And for further amusement, get a load of this. On this month's electric bill, there's yet another new fee entitled Four-Corners adjustment. What's that, you say? Well, because environmentalists in Washington have decided that coal is evil and the Four-corners electric generating plant is coal-fired, it is therefore evil and must be shunned. Is APS going to eat that cost? Hell no. This is on top of the so-called Environmental benefits surcharge. Oh, so I have to bend over because a lot of people believe that electricity generation is bad for the planet. Got it. So, what's going to happen if global warming *cough* I mean climate change turns out to be total b.s.? Am I going to get all that money back plus interest? Yeah, right.
What's even more ludicrous is that in the case of my warehouse, because it's metered for three-phase power, the cost of the meter is ten times the cost of a two-phase residential meter at over $30 a month even though I don't use three-phase power. What this means is that even though I don't use Netflix, I'm still going to have to pay for the infrastructure improvements to get Netflix.
Funny that you should mention shampoo. Many years ago, my father was renting space in a warehouse to store his RV. The majority of the warehouse was used as a shampoo bottling operation. The owner was showing all of this to my dad. As it turns out, there was this giant tank of shampoo and many boxes of different brand bottles. So the same stuff was being branded and priced differently.
But to the issue of classifying ISPs as a utility, once you do that, the whole thing becomes a political football. States have entities like the Corporation Commission whose function is to exert public control on the utilities. In theory anyway. These are elected officials. The utility comes along as whines and complains that they can't continue to operate unless they get a rate increase. Publicly, anyway. Behind closed doors, these rate increases have already been negotiated. The officials have been bought and paid for because, after all, they need to campaign to keep their jobs. Somebody has to pay for that.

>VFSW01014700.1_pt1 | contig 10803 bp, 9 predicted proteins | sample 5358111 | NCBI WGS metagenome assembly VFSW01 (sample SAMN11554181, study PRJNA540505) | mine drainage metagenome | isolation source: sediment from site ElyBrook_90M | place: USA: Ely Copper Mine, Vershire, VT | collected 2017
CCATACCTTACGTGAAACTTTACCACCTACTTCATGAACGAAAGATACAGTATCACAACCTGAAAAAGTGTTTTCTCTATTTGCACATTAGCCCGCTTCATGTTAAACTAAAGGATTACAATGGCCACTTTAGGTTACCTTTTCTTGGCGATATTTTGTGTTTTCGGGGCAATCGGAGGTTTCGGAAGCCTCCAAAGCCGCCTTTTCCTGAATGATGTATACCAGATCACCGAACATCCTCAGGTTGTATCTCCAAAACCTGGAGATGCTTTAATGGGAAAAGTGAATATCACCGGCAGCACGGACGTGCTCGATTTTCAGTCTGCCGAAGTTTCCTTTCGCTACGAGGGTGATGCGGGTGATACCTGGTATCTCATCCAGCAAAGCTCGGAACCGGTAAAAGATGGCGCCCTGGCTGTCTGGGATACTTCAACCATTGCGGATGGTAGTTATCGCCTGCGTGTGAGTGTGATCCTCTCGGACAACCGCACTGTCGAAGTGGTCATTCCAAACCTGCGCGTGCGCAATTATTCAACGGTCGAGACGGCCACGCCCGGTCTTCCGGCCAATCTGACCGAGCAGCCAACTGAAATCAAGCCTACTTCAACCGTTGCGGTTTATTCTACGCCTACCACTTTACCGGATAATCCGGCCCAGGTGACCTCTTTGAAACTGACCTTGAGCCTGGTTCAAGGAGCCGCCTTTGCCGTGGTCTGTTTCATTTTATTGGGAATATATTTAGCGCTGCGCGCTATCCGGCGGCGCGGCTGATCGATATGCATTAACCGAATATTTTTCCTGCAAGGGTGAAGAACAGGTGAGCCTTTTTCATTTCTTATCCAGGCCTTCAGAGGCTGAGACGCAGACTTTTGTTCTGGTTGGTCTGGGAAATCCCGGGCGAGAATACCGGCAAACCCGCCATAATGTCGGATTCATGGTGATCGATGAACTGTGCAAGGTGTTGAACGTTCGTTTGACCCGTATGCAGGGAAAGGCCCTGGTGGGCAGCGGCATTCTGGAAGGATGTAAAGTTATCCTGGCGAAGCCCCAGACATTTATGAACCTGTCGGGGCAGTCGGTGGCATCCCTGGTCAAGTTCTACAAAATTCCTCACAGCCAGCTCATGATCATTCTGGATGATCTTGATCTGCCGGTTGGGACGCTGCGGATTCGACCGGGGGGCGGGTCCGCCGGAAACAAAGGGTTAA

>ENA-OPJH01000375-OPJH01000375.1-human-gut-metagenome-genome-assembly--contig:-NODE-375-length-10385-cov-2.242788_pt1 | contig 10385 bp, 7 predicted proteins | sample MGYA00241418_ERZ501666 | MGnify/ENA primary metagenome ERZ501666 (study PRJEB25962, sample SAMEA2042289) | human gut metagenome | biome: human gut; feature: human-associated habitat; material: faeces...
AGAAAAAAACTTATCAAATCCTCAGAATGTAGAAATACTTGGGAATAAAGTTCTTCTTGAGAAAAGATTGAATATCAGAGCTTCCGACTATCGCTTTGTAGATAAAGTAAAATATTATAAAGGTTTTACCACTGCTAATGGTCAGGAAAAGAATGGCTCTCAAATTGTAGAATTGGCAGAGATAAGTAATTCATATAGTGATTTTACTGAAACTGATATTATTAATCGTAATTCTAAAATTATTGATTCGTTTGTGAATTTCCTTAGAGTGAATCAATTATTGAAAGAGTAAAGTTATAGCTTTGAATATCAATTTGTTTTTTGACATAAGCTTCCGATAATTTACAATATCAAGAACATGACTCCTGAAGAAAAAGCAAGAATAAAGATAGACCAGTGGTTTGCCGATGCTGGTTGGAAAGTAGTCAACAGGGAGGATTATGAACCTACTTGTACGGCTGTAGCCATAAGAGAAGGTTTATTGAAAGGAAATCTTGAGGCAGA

Ultimately, the consumer might think that they're data rates aren't being impeded because a piece of paper says so but there is no way they can prove it to themselves. The ISPs aren't going to invest money in "infrastructure" unless they can recoup the investment and make more money than they did before. If a mandate comes down from some government bureaucrats to increase your download speed from 10MB/s to 20MB/s, they're going to get a rate increase. If a mandate comes down that they have to invest in rural internet access, they're going to get a rate increase in exchange. Personally, I'd rather Netflix users pay for their excess bandwidth.
A few years ago, Intuit released an "update" to Quickbooks for Macs. Upon installation, poof, there goes your entire partition table. Completely unrecoverable. In my case, I happened to be on a business trip and had to get my backup drive FedExed to me. Did Intuit offer to pay for that? Nope. Rat bastards.
Now, I'll grant you that Intuit doesn't seem to give a crap about the Mac but having switched over to the Windoze version of Quickbooks so I could get the Manufacturing edition features, I've come to the conclusion that they don't give a crap about their Windoze customers either given their track record of ignoring enhancements or additions to core functionality and instead trying to push people onto the web.
So, if a company doesn't disclose a breach in 30 days, what happens? They get fined? By the government? Who gets the money? What does a punitive regulation solve? What if the company doesn't themselves find out about the breach for 30 days?
AKA Alpha Males.
People who are able to bullsh*t others into believing their bullsh*t will always trump those with real intelligence and experience who try desperately to pull back the curtain on the "wizard."